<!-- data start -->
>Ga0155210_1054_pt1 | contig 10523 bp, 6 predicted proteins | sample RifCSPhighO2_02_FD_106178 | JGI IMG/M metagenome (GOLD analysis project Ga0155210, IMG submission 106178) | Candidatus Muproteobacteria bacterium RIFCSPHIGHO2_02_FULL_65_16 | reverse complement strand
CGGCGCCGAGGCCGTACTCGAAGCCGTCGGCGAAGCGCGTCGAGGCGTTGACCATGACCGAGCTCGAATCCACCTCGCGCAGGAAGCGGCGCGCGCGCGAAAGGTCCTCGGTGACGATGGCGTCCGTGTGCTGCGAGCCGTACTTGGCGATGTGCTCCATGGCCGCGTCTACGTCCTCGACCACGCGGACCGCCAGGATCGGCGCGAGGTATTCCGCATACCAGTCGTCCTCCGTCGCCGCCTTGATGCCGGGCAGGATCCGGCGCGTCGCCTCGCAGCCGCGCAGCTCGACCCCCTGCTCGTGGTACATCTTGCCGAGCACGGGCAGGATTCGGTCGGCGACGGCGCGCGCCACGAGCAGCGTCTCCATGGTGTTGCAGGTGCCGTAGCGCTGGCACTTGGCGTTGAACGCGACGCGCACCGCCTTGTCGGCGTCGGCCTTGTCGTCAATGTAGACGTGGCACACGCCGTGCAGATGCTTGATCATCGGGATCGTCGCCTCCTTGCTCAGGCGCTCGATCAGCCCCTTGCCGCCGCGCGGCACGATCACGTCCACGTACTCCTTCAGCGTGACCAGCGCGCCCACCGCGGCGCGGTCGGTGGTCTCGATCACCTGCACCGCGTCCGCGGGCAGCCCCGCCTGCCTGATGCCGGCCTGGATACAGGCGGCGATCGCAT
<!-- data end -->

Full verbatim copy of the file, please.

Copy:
>Ga0155210_1054_pt1 | contig 10523 bp, 6 predicted proteins | sample RifCSPhighO2_02_FD_106178 | JGI IMG/M metagenome (GOLD analysis project Ga0155210, IMG submission 106178) | Candidatus Muproteobacteria bacterium RIFCSPHIGHO2_02_FULL_65_16 | reverse complement strand
CGGCGCCGAGGCCGTACTCGAAGCCGTCGGCGAAGCGCGTCGAGGCGTTGACCATGACCGAGCTCGAATCCACCTCGCGCAGGAAGCGGCGCGCGCGCGAAAGGTCCTCGGTGACGATGGCGTCCGTGTGCTGCGAGCCGTACTTGGCGATGTGCTCCATGGCCGCGTCTACGTCCTCGACCACGCGGACCGCCAGGATCGGCGCGAGGTATTCCGCATACCAGTCGTCCTCCGTCGCCGCCTTGATGCCGGGCAGGATCCGGCGCGTCGCCTCGCAGCCGCGCAGCTCGACCCCCTGCTCGTGGTACATCTTGCCGAGCACGGGCAGGATTCGGTCGGCGACGGCGCGCGCCACGAGCAGCGTCTCCATGGTGTTGCAGGTGCCGTAGCGCTGGCACTTGGCGTTGAACGCGACGCGCACCGCCTTGTCGGCGTCGGCCTTGTCGTCAATGTAGACGTGGCACACGCCGTGCAGATGCTTGATCATCGGGATCGTCGCCTCCTTGCTCAGGCGCTCGATCAGCCCCTTGCCGCCGCGCGGCACGATCACGTCCACGTACTCCTTCAGCGTGACCAGCGCGCCCACCGCGGCGCGGTCGGTGGTCTCGATCACCTGCACCGCGTCCGCGGGCAGCCCCGCCTGCCTGATGCCGGCCTGGATACAGGCGGCGATCGCAT